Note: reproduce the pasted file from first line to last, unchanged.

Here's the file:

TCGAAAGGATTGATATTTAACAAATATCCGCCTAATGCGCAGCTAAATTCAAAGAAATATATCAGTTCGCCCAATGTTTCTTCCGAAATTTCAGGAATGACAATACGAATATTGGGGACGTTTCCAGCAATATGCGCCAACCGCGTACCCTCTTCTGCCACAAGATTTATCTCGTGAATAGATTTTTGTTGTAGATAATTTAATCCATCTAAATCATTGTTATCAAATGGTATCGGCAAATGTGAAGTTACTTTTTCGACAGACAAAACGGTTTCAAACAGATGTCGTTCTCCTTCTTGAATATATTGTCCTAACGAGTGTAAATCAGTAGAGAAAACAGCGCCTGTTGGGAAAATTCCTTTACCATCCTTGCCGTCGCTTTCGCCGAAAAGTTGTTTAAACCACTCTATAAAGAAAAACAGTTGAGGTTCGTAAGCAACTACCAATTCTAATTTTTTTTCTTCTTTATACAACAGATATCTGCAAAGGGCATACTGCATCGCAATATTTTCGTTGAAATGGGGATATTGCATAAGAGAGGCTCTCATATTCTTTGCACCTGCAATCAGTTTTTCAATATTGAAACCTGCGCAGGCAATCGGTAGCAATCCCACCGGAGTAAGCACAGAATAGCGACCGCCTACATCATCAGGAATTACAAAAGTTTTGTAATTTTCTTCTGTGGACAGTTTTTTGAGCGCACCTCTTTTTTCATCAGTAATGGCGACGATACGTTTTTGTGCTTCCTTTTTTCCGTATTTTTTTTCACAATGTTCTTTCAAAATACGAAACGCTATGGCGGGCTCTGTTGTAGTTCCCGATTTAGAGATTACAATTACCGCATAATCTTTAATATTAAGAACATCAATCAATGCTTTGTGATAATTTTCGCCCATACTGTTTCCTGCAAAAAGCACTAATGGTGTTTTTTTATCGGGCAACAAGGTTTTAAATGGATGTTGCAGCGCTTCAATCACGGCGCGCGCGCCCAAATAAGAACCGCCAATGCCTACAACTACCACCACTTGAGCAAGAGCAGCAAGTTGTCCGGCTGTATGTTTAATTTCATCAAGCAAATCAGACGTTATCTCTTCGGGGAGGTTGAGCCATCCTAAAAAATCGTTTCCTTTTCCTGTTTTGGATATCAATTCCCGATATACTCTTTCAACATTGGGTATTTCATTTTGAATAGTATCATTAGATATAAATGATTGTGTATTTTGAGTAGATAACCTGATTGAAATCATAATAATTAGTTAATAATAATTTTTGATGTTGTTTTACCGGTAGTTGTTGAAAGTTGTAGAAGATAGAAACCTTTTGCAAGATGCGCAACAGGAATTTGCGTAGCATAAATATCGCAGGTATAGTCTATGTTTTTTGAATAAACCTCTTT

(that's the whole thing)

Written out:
TCGAAAGGATTGATATTTAACAAATATCCGCCTAATGCGCAGCTAAATTCAAAGAAATATATCAGTTCGCCCAATGTTTCTTCCGAAATTTCAGGAATGACAATACGAATATTGGGGACGTTTCCAGCAATATGCGCCAACCGCGTACCCTCTTCTGCCACAAGATTTATCTCGTGAATAGATTTTTGTTGTAGATAATTTAATCCATCTAAATCATTGTTATCAAATGGTATCGGCAAATGTGAAGTTACTTTTTCGACAGACAAAACGGTTTCAAACAGATGTCGTTCTCCTTCTTGAATATATTGTCCTAACGAGTGTAAATCAGTAGAGAAAACAGCGCCTGTTGGGAAAATTCCTTTACCATCCTTGCCGTCGCTTTCGCCGAAAAGTTGTTTAAACCACTCTATAAAGAAAAACAGTTGAGGTTCGTAAGCAACTACCAATTCTAATTTTTTTTCTTCTTTATACAACAGATATCTGCAAAGGGCATACTGCATCGCAATATTTTCGTTGAAATGGGGATATTGCATAAGAGAGGCTCTCATATTCTTTGCACCTGCAATCAGTTTTTCAATATTGAAACCTGCGCAGGCAATCGGTAGCAATCCCACCGGAGTAAGCACAGAATAGCGACCGCCTACATCATCAGGAATTACAAAAGTTTTGTAATTTTCTTCTGTGGACAGTTTTTTGAGCGCACCTCTTTTTTCATCAGTAATGGCGACGATACGTTTTTGTGCTTCCTTTTTTCCGTATTTTTTTTCACAATGTTCTTTCAAAATACGAAACGCTATGGCGGGCTCTGTTGTAGTTCCCGATTTAGAGATTACAATTACCGCATAATCTTTAATATTAAGAACATCAATCAATGCTTTGTGATAATTTTCGCCCATACTGTTTCCTGCAAAAAGCACTAATGGTGTTTTTTTATCGGGCAACAAGGTTTTAAATGGATGTTGCAGCGCTTCAATCACGGCGCGCGCGCCCAAATAAGAACCGCCAATGCCTACAACTACCACCACTTGAGCAAGAGCAGCAAGTTGTCCGGCTGTATGTTTAATTTCATCAAGCAAATCAGACGTTATCTCTTCGGGGAGGTTGAGCCATCCTAAAAAATCGTTTCCTTTTCCTGTTTTGGATATCAATTCCCGATATACTCTTTCAACATTGGGTATTTCATTTTGAATAGTATCATTAGATATAAATGATTGTGTATTTTGAGTAGATAACCTGATTGAAATCATAATAATTAGTTAATAATAATTTTTGATGTTGTTTTACCGGTAGTTGTTGAAAGTTGTAGAAGATAGAAACCTTTTGCAAGATGCGCAACAGGAATTTGCGTAGCATAAATATCGCAGGTATAGTCTATGTTTTTTGAATAAACCTCTTT